photo: Codie McLachlan

Community Watch: Beaumont

By Sandra Sperounes

On January 1, 2019, Beaumont became Alberta’s newest city. Just 30 minutes from downtown Edmonton, the charming community has French-Canadian roots, a burgeoning music festival, walking trails and a century-old church perched on a beautiful hill—hence its name.

Snack: Savour history alongside homemade chocolates at Crêpe & Shake, located in a former convent established by a trio of nuns. From May to September, the shop also sells crêpes and milkshakes—made with ingredients from its own garden. 5110 50th Ave.

Shuttle: Until October 1, you can take a spin through town on ELA, an electric autonomous vehicle (supervised by an operator). The shuttle makes three stops along 50th Street, including the Ken Nichol Regional Recreation Centre and Coloniale Way. Sign up at

Sparkle: Pick up some vibrant, locally produced art, jewellery and sundries at Painted Door on Main. The downtown shop, run by a non-profit group of artisans, sells everything from stained glass decorations, leather bracelets, vegan soap and handcrafted pens. 5013 50th St.

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Share: If downtown is the heart of Beaumont, Four Seasons Park/Parc Quatre Saisons is its soul. The 21-hectare park, with its trout-stocked lake, walking paths and sports fields, also hosts the city’s Christmas festivities and the Beaumont Blues & Roots Festival. 5417 43rd Ave.

beaumont alberta crepe jewellery bus
From left: good eats at Crêpe & Shake; jewellery from Painted Door on Main; hopping off the autonomous ELA bus

Chartier is one of Beaumont’s biggest draws. The rustic French-Canadian brasserie specializes in hearty poutine, beef bourguignon and galettes. Aided by a crowdfunding campaign, Sylvia Cheverie and her husband, Darren, opened the eatery in 2016. Here, she dishes about her booming business and Beaumont itself.

You lived in Edmonton for years. Why open a restaurant in Beaumont?
I was born and raised here. My family has been here for over a century. Yes, we moved back from Edmonton to open the restaurant, but a huge part of that decision was for our daughter Rowan. Having her in a tighter-knit community, with smaller class sizes, where everybody knows everybody—it was perfect for us.

What’s it like to start a business here?
The community is very supportive. We love it here and we’re so grateful. Residents want to see businesses do well and they’re craving more restaurants and retail stores, so they’re great at rallying around the entrepreneurs who do set up shop here.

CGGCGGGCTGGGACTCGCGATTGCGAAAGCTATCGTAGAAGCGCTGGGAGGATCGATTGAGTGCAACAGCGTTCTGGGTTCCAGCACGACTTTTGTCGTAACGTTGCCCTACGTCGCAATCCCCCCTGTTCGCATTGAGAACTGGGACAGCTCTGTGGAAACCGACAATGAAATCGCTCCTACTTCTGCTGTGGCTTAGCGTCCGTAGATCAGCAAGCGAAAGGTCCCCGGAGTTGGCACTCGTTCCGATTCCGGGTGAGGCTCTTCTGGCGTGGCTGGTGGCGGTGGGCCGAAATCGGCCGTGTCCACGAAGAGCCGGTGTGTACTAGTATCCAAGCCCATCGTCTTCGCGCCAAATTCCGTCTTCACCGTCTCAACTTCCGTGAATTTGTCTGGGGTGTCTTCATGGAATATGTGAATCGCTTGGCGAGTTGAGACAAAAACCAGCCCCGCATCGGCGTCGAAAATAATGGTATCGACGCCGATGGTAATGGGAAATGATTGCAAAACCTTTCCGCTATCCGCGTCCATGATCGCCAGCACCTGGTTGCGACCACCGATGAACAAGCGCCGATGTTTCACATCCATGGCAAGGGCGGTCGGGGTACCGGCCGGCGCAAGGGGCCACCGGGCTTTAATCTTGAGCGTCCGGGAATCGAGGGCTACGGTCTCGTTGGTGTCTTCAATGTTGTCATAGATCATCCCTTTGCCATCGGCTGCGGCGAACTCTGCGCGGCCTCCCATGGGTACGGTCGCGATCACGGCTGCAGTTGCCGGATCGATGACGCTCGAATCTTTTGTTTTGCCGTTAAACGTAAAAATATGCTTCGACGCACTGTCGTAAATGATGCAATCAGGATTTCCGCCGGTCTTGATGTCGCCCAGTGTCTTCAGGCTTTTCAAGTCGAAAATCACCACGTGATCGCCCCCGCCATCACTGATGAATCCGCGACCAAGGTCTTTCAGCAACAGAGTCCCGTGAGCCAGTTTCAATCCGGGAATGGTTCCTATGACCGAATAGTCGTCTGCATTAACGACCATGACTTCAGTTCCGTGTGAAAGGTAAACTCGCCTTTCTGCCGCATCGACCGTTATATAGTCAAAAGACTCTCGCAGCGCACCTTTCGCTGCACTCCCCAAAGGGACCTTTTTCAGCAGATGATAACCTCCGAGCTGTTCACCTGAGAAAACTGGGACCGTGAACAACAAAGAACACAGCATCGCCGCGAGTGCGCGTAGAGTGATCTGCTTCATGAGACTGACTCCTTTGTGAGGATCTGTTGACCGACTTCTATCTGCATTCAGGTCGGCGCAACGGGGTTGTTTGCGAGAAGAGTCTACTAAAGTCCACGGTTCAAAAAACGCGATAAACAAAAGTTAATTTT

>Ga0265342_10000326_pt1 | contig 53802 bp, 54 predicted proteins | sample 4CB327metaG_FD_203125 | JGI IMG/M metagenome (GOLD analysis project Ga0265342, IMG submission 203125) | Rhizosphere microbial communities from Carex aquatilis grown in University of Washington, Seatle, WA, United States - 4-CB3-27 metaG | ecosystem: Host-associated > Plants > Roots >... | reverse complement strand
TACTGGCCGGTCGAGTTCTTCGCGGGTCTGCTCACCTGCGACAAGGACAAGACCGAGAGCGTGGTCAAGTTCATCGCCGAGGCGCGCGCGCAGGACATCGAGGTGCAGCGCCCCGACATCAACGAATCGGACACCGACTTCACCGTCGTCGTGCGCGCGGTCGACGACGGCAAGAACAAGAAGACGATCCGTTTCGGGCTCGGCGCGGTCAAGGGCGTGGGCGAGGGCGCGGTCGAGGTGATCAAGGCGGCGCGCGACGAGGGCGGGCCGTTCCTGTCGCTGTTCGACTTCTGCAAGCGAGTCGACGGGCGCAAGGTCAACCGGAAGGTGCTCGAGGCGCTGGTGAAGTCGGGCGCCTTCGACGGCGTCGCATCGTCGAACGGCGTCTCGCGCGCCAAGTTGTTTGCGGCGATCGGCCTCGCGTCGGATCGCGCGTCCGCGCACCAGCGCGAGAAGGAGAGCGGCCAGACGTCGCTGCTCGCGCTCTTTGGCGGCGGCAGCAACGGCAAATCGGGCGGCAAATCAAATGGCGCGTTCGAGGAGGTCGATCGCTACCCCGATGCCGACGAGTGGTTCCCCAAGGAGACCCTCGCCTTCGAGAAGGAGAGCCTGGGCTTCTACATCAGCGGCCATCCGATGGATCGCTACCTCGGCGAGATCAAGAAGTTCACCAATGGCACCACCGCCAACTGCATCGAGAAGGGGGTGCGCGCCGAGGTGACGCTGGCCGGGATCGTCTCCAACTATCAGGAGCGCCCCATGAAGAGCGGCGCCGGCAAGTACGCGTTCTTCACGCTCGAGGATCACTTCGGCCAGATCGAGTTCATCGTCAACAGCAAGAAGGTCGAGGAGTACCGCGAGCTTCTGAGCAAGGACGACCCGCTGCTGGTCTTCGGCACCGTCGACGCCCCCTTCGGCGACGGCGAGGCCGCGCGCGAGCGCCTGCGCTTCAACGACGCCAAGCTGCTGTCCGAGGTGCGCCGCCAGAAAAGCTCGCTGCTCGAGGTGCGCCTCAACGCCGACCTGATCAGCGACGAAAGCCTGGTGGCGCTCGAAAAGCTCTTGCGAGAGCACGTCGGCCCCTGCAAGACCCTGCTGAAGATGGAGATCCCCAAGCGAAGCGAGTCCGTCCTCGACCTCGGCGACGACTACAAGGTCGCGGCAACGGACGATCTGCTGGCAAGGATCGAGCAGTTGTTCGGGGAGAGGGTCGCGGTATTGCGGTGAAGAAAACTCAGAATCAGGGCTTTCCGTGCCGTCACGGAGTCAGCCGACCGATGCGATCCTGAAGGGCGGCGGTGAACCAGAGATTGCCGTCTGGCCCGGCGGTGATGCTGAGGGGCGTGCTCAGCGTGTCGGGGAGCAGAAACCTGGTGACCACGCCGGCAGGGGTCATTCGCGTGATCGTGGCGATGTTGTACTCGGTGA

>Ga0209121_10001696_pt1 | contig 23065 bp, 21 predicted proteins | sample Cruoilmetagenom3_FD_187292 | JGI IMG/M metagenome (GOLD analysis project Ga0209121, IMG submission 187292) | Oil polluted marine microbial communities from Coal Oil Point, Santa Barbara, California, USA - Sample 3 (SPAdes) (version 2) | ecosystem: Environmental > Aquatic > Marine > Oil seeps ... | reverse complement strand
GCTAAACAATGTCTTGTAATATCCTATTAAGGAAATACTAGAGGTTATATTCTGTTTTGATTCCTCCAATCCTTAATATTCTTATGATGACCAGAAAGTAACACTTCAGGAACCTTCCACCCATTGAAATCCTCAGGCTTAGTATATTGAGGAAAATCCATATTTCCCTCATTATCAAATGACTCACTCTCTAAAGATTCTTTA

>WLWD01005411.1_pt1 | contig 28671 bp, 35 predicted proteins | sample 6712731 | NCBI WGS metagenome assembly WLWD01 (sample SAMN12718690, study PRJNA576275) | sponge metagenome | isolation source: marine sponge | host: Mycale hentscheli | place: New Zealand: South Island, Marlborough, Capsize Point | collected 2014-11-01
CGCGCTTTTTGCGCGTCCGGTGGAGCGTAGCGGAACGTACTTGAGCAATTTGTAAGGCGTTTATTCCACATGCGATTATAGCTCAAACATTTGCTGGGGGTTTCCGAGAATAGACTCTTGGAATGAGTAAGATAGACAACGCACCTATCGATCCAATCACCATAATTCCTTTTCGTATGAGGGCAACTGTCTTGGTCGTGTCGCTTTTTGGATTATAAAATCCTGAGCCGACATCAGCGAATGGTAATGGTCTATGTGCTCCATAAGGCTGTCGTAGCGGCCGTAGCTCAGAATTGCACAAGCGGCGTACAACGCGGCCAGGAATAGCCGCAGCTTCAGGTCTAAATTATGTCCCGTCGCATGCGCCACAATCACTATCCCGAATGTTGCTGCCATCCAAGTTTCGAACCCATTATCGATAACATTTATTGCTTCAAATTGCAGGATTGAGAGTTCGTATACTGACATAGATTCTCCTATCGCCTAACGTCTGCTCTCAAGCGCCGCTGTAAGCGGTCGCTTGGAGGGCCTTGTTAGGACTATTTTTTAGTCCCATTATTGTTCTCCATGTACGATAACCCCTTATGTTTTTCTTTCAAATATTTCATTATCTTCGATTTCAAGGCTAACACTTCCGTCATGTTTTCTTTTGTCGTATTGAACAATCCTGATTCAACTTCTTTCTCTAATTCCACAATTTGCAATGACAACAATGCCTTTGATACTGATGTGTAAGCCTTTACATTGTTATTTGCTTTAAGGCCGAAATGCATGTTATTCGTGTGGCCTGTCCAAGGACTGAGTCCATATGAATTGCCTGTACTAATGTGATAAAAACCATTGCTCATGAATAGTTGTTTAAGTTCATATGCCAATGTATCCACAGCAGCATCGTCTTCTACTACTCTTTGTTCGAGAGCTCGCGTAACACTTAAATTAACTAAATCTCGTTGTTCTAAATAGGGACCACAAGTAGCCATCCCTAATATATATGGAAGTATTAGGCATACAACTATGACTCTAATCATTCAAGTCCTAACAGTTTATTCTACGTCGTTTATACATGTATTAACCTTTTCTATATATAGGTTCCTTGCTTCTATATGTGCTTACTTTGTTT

How has Beaumont evolved?
When I was growing up, there weren’t even traffic lights. There were only four-way stops. As Beaumont expanded, we saw a lot of big-box stores open on the outskirts of town. Even though we just got our city designation, it still feels very much like a small town—like everybody is looking out for one another.

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How French is Beaumont these days?
You’d be surprised! We get a lot of guests who will only speak in French. We often host French immersion students—they want to practice in an everyday setting.

What are some of your favourite things to do around town?
My girlfriends and I like to go for walks—Four Seasons Park is awesome for that. And Saint Vital Parish is lovely: Darren, Rowan and I will often go there at night to watch the stars. You feel as though you’re on top of the world.

beaumont alberta chartier restaurant
Darren and Sylvia at their Chartier restaurant

Beaumont is something of a late bloomer. Officially founded by French-Canadian farmers in 1895, fewer than 6,000 people lived in the community during its first century. “We didn’t have a railway line, so we didn’t grow quickly,” says Carole Hudson, president of the Beaumont & District Heritage Society.

Since the mid-’90s, Beaumont’s population has tripled to more than 18,000, making it the fifth-fastest growing community in Canada. (Beaumont is also one of only four officially bilingual municipalities in Alberta.) New houses abound, but residents still embrace the past. Street names pay tribute to the area’s first Francophone families, while the Heritage Society works to preserve some of the city’s older buildings.

One of those is St. Jacques House, built in 1912. It used to sit next to the community’s 100-year-old church, Saint Vital Parish, and its cemetery. In 2018, the white house was moved down the hill to Parc Beacon Park. This historic family home is expected to open as a museum in 2020.